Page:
The Kenya School of Law is an institution which should ideally offer certificate and diploma courses for clerks, court assistants etc, but has over the years imposed itself and created ‘relevance’ to law graduates in Kenya, through statutory means.

The director of KSL, Professor PLO Lumumba, explained, at an Engineers’ meeting, that the KSL is what has been keeping the legal standards in Kenya high, since most of the graduates from the numerous law schools are ‘half-baked’, and he went ahead to suggest that the Engineers should have a similar body for similar results.
What he forgot to tell the Engineers was that the lecturers who ‘half-baked’ these students at the universities, are the same lecturers who again teach these students at KSL.
It is indeed difficult to understand how, a lecturer who produces half-baked graduates after four years of engagement, will somehow (miraculously) transform the same graduates into fully baked lawyers in a period of less than one year at KSL. What is this magic that these lecturers perform at KSL that they couldn’t do at the university?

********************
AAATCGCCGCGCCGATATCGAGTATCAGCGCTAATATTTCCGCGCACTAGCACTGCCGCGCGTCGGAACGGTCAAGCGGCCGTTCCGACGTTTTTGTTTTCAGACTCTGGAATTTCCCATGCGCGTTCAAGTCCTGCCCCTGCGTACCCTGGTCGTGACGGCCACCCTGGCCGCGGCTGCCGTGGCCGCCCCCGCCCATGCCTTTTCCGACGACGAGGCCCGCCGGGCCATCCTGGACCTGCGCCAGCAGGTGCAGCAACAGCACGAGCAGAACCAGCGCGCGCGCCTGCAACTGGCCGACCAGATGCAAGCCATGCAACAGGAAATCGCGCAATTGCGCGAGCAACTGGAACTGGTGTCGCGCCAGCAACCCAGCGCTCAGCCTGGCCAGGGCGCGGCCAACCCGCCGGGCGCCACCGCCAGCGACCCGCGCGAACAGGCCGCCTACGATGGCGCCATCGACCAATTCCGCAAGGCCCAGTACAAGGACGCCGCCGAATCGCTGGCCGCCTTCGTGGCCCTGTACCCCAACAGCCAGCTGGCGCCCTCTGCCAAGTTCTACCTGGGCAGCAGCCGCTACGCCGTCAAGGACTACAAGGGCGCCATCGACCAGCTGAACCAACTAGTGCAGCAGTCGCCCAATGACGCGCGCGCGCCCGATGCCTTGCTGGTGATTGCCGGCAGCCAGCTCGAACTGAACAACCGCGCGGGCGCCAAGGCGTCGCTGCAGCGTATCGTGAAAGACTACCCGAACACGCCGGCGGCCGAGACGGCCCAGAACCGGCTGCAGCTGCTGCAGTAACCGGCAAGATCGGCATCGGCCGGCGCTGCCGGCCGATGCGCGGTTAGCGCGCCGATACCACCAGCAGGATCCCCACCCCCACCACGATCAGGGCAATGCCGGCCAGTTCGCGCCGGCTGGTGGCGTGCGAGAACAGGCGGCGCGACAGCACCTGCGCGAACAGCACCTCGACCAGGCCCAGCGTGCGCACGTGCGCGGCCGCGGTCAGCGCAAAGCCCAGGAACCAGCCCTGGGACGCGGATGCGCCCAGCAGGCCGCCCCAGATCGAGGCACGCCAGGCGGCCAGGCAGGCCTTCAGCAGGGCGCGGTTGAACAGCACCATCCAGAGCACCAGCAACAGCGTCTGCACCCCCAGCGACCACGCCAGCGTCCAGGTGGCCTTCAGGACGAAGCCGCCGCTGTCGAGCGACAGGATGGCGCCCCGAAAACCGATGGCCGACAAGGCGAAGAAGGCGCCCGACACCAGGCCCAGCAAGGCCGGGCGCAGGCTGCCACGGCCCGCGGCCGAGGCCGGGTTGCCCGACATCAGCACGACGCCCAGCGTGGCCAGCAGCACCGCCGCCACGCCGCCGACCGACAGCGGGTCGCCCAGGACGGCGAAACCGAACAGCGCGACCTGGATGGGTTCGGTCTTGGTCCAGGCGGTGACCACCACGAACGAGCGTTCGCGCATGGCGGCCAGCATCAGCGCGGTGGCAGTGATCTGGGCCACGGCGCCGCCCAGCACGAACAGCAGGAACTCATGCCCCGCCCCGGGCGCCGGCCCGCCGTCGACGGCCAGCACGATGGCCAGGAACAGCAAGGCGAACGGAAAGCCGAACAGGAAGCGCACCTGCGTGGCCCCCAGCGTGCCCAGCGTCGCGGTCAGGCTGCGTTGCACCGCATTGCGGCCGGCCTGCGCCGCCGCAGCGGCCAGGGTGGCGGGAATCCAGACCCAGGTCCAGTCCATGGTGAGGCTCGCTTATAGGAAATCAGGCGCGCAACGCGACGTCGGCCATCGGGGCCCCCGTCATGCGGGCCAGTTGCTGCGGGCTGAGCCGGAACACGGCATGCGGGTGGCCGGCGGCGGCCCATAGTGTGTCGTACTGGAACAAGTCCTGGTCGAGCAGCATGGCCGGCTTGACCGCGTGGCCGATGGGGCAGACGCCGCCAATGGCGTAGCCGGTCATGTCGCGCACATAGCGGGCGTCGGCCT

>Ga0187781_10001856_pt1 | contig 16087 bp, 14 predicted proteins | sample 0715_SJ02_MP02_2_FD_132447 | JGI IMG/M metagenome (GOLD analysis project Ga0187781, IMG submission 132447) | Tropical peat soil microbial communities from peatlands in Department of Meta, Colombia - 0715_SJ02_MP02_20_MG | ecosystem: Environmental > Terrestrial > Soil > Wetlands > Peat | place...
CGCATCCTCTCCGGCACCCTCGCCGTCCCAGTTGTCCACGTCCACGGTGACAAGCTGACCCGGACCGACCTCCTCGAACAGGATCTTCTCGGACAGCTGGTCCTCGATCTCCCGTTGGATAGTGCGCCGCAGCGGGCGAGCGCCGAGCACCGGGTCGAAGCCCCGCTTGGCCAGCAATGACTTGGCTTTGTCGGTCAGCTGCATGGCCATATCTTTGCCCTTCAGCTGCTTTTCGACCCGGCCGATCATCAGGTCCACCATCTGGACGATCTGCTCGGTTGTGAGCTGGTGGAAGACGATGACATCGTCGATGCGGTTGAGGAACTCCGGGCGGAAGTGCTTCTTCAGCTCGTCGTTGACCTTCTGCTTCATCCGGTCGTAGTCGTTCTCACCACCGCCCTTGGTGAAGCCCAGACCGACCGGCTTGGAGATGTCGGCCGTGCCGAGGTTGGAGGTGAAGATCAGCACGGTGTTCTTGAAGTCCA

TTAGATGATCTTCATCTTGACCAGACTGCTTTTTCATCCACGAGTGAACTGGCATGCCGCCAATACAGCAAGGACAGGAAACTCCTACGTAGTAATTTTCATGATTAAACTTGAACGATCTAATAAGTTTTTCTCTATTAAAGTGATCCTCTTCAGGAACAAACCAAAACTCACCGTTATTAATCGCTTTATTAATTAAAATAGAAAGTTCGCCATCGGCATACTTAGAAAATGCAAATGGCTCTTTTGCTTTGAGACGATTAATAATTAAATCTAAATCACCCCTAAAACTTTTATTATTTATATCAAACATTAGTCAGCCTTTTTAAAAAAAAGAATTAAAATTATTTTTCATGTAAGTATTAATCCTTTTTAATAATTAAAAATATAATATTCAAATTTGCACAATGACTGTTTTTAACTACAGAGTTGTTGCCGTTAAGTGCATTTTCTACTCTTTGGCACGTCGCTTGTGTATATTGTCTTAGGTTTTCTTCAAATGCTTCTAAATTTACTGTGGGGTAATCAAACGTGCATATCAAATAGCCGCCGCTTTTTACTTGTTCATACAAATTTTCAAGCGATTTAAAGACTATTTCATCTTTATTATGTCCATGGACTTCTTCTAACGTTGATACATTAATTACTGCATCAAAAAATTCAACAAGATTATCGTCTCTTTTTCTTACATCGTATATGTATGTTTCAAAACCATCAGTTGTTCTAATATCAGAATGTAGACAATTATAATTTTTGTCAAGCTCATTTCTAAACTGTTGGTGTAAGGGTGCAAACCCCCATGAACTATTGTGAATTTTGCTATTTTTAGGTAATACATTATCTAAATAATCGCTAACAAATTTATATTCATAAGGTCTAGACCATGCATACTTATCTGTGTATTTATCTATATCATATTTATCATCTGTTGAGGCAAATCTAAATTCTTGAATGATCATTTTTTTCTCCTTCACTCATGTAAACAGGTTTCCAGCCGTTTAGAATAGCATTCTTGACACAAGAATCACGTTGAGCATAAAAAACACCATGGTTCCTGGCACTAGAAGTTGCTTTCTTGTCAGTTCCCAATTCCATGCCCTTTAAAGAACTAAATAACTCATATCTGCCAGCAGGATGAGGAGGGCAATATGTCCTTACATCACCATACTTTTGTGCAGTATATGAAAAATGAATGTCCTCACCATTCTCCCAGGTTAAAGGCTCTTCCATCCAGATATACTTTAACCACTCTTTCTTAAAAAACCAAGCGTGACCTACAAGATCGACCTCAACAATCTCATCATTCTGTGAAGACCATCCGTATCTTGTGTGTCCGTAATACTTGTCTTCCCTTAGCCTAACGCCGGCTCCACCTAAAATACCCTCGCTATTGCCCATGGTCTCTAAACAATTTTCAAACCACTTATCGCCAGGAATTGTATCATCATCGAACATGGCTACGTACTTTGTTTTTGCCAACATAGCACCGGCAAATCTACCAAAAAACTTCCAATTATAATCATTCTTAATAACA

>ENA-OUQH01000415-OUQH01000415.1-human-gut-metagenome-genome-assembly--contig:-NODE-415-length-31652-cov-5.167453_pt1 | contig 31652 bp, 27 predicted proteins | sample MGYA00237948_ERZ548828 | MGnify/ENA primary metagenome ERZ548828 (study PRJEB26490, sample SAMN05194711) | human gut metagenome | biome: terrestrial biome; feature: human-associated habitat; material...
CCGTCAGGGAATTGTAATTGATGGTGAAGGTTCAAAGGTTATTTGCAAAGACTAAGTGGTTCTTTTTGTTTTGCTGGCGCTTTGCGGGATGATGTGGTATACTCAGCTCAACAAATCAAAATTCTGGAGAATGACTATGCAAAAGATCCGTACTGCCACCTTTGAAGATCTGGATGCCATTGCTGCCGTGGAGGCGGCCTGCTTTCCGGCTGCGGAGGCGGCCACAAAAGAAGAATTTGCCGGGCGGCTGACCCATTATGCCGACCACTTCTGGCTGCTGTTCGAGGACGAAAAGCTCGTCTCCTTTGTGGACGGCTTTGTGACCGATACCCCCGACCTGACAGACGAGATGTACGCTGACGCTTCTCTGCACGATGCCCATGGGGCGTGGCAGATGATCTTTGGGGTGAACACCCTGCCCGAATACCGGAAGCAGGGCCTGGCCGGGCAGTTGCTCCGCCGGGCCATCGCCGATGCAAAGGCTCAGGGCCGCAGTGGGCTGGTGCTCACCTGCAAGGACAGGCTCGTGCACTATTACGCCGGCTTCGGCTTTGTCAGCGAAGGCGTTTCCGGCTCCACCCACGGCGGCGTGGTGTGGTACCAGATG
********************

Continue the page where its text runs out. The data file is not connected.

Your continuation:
True purpose of KSL
KSL is not about quality improvement, no. In my opinion, KSL currently serves two purposes:

1. It serves to keep the number of practising advocates low by ensuring that the learning fees are unaffordable for graduates from poor backgrounds. This has now been further confirmed by the introduction of these Pre-Bar exams.
2. It also serves as a cash cow for a few people. It is a tool of legalised theft.

There are some successful lawyers in Kenya whose success is largely not attributed to their effort, but to the lack of serious competition. This lack of competition has ensured that they keep their professional fees high (and necessarily denying the ordinary citizen access to justice.) These lawyers feel that the only way to keep themselves at the top is by dismissing the young lawyers as half-baked, and also by preventing them from practising as advocates, by using the KSL sieve (high fees, and now the Pre-bar exam.)